♥ Or click here to send the amount of your choice

You can also support this journal by purchasing our book-in-progress, click here.

Quitter + Beyond bye-bye: Good ideas for ending a letter, an email, or a visit with a friend

Passion for provence
Passion for Provence: 22 Keys to La Belle Vie tells the tale of Americans Gayle and Ralph falling for France on their Mediterranean honeymoon and finally making it home—over two decades later. Part love story, part travel tale, part can-do, this humorous, spirited memoir will have you packing your bags for Provence for a sweet sojourn or possibly a longer stay. Recently, the book was featured on Chroniques Méditerranéenes, a French travel TV show about St. Rémy de Provence—the charming Provençal village where Gayle and her husband live. Order the ebook or the paperback. Worldwide distribution via Amazon.


1. to leave, to quit, to exit
2. to give up, vacate, forsake, abandon

SOUND FILE: Hear Jean-Marc read the following sentence in French

Il faut se quitter souvent pour s'aimer toujours.
We must leave each other often in order to love each other forever.

A DAY IN A FRENCH LIFE by Kristi Espinasse

I am fascinated with farewells (of the e-mail kind) when I'm not downright fussing over how to end my own courriels. Signing off after even the briefest note is cause for over-reflection and I sometimes stare for minutes at the blank screen before relying on the same old standby:


While bisous still sounds a little too intimate, I wonder if tchao--something I love the sound and French spelling of--isn't a bit hip or sort of pretentious sounding (tchao darling)? Oh well, I never know, but I am game to try all of the farewells noted below. I hope you will too! Note: many of these goodbyes can also be used when saying goodbye in person (this past weekend, in the Alps, friends used tchao! tchao! (bye bye) when waving goodbye).


à bientôt = (see) you soon
à très bientôt = (see) you real soon
adieu = goodbye (forever)
affectueusement = affectionately (love)
à la prochaine = until next time
à tout à l'heure = toodeloo
amicalement = (literally: "in a friendly way") yours, best wishes, regards
amitiés = (amitié = friendship) yours, best wishes, regards
amitiés sincères = sincere regards
à plus (or "à+" or "@+") = later
au plaisir de se revoir = with the pleasure of seeing each other again
au revoir = goodbye
avec toute mon amitié = with all my friendship

bien à toi
= yours, kind regards
bien à vous = yours, kind regards
bien affectueusement = yours affectionately
bien amicalement = best wishes
bien amicalement à vous = best wishes to you
bien cordialement = warmly
bien des choses à tous = best to all
bien/très respectueusement = with much respect

= kisses
bisous à tous = kisses to all
bonne continuation = keep up the good work
bonne journée = have a nice day
bonne soirée = enjoy your evening
bons baisers = big kisses
cordialement = cordially
bien cordialement = warm regards
d'un (d'une) ami(e) = from a friend
encore merci = thanks again
grosse bise = big kiss
gros bisous = big kisses

je serai toujours là pour vous = I'll always be there for you
je t'embrasse (je vous embrasse) = big kiss, with love
je t'embrasse très fort = great big kiss, with lots of love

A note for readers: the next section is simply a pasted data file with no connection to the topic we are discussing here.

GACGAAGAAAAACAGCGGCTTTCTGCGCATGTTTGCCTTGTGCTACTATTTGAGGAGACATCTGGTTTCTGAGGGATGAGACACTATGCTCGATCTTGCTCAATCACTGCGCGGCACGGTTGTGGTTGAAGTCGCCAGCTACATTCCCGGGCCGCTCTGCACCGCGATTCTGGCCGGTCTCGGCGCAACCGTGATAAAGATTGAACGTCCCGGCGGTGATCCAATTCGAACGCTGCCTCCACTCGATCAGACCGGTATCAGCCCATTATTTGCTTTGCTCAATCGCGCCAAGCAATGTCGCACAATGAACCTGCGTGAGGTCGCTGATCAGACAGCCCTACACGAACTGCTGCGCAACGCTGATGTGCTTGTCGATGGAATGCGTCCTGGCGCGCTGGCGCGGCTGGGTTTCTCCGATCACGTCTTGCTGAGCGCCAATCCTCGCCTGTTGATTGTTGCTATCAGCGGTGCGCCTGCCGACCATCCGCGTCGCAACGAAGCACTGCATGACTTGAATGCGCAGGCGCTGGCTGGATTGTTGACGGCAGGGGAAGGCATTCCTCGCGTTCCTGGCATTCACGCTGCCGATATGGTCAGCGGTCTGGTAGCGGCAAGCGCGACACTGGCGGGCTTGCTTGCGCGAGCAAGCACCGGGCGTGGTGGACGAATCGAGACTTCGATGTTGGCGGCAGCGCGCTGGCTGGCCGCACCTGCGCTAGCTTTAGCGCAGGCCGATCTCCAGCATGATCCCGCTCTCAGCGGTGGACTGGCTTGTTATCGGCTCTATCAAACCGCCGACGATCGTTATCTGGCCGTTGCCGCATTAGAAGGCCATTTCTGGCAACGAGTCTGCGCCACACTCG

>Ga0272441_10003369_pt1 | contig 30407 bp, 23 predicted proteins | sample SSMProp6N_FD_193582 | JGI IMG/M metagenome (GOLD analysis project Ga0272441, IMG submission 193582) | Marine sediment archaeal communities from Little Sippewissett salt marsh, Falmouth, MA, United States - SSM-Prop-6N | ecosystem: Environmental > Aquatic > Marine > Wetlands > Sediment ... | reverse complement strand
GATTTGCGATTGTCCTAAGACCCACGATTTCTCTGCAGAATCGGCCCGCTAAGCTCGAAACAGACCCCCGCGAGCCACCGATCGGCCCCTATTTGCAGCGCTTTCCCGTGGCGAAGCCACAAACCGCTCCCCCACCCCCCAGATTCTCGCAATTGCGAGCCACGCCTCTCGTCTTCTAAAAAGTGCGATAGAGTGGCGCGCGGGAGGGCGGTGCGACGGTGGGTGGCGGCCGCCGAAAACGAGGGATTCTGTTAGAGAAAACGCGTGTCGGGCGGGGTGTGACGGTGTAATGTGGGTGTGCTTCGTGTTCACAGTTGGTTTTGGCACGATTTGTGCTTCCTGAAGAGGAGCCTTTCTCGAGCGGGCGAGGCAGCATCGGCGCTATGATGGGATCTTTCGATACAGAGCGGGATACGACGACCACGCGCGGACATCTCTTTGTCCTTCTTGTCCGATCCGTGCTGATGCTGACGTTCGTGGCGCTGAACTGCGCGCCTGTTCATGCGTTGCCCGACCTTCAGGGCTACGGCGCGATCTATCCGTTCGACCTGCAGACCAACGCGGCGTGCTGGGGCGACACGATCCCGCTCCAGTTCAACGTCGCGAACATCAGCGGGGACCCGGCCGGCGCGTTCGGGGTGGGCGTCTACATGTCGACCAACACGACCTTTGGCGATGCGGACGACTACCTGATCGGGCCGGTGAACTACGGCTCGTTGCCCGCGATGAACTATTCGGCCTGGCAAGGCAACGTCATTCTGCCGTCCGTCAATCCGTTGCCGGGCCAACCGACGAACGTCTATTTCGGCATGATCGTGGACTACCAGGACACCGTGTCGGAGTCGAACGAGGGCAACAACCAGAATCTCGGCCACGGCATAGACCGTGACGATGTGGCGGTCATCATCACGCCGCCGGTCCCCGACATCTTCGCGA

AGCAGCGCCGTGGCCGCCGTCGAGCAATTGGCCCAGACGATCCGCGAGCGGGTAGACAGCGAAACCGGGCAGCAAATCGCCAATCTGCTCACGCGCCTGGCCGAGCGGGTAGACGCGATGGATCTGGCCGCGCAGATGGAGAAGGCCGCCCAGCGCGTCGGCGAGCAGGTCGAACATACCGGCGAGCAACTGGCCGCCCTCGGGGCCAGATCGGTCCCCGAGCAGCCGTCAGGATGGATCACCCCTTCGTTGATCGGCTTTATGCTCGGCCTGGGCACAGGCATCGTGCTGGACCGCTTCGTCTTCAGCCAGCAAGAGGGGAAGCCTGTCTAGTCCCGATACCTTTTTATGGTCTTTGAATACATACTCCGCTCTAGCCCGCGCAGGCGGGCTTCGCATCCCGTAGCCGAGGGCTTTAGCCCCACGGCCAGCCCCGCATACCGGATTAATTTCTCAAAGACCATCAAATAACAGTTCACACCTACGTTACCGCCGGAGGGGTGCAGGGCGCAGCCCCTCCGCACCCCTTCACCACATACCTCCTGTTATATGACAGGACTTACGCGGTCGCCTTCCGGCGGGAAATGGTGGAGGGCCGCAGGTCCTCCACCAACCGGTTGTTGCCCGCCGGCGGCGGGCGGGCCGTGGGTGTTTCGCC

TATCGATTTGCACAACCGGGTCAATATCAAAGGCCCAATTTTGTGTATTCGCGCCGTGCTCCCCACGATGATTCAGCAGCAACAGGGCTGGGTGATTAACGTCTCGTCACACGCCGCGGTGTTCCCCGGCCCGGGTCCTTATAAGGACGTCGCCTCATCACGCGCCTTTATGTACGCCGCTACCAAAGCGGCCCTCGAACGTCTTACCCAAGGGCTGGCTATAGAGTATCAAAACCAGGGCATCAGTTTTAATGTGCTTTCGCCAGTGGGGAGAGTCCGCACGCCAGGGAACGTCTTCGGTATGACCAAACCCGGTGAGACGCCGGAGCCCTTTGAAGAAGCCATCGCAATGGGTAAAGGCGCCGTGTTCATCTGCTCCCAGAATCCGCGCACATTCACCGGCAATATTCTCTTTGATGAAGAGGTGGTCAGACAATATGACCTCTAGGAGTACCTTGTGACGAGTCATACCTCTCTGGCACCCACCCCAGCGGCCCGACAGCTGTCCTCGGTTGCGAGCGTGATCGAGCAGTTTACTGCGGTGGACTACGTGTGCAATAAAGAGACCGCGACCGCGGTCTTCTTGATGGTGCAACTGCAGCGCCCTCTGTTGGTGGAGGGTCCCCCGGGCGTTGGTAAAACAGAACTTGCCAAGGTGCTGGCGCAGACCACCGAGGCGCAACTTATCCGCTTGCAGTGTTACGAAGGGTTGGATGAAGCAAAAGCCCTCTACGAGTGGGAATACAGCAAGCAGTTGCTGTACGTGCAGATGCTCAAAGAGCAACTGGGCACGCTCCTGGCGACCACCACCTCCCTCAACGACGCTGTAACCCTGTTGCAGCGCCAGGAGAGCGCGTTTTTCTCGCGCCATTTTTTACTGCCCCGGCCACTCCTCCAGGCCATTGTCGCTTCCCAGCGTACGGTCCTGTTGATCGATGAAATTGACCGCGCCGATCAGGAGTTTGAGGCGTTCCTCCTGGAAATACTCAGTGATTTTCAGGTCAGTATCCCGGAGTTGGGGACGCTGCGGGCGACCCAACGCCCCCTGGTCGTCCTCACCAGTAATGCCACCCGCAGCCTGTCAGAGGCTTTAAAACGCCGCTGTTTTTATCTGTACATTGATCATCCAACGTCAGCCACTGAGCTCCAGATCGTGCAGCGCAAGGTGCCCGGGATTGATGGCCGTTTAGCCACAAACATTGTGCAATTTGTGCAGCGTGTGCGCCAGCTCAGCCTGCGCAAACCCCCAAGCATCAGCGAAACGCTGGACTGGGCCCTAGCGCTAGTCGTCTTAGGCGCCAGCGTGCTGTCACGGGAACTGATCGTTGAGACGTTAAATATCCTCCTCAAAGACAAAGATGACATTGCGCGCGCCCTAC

meilleures salutations = best regards
meilleurs sentiments = best wishes
merci = thanks
mes amitiés = my best wishes, my best regards
mes salutations respectueuses = yours faithfully
mille baisers = a thousand kisses
plein de baisers = lots of kisses
salut = bye
salutations = salutations
salutations distinguées = best regards
sincères salutations = sincere regards

(synonymes for salutations are: good wishes, yours faithfully, I look forward to your reply...)

tchao = ciao, bye, cheers
tchao, tchao = bye bye
tendresse = fondly
tiens bon (tenez bon) = take care, hang in there
ton ami(e) = your friend
toute mon amitié = very best wishes
très cordiales salutations = warm salutations
votre ami(e) = your friend

And for those very formal sign-offs (job interviews, etc), check out this article in French: 51 formules de politesse pour vos emails, lettres et lettres de motivation

Voilà. Maintenant vous savez tout (now you know everything)! Please tell me how you end your French emails, letters, or visits, in the comments below.


Kristi and bea le white serre chevalier
Postcard from the Alps. With my friend, Béa, right. A bientôt and bisous--so long until the next post. And many thanks for reading and sharing this French word journal with someone who might enjoy learning about France, its culture and its language. 

EDIT ME: If you see une faute de frappe (a typo) in French or in English, I would greatly appreciate it if you would point it out in the comments or via email. Merci beaucoup!

Expressions having to do with today's word quitter
ne quittez pas = hold the line, hold on (when telephoning)
quitter le deuil = to come out of mourning
quitter la partie = to give up, to throw in the towel
quitter les lieux = to vacate the premises
ne pas quitter (lâcher) quelqu'un d'une semelle = to not let somebody out of your sight

Quitter/verb conjugation: je quitte, tu quittes, il/elle quitte, nous quittons, vous quittez, ils/elles quittent; past participle: quitté

Almond blossoms
Tchao. Tchao. I leave you with a bouquet of almond branches which are blooming throughout Provence, just as they were at our vineyard, several years ago. Photo taken at Mas des Brun.

Ongoing support from readers like you helps me continue this French word journal, now in its 18th year! If you enjoy these posts and would like to keep this site going, please know your donation makes a difference! A contribution by check (click here) or via PayPal (below) is greatly appreciated. Merci!
♥ $10    
♥ $25    
♥ Or click here to send the amount of your choice

You can also support this journal by purchasing our book-in-progress, click here.

Draguer: At what age are you "lucky" to be hit on (or even noticed at all)?

French token or jeton shopping cart chariot

Joyeuse Saint Valentin! That's Happy Valentine's Day in French. Photo: A "liste des courses" spotted at our local supermarché...where pick-up artists and good Samaritans operate. Don't miss today's vocabulary-packed story, below.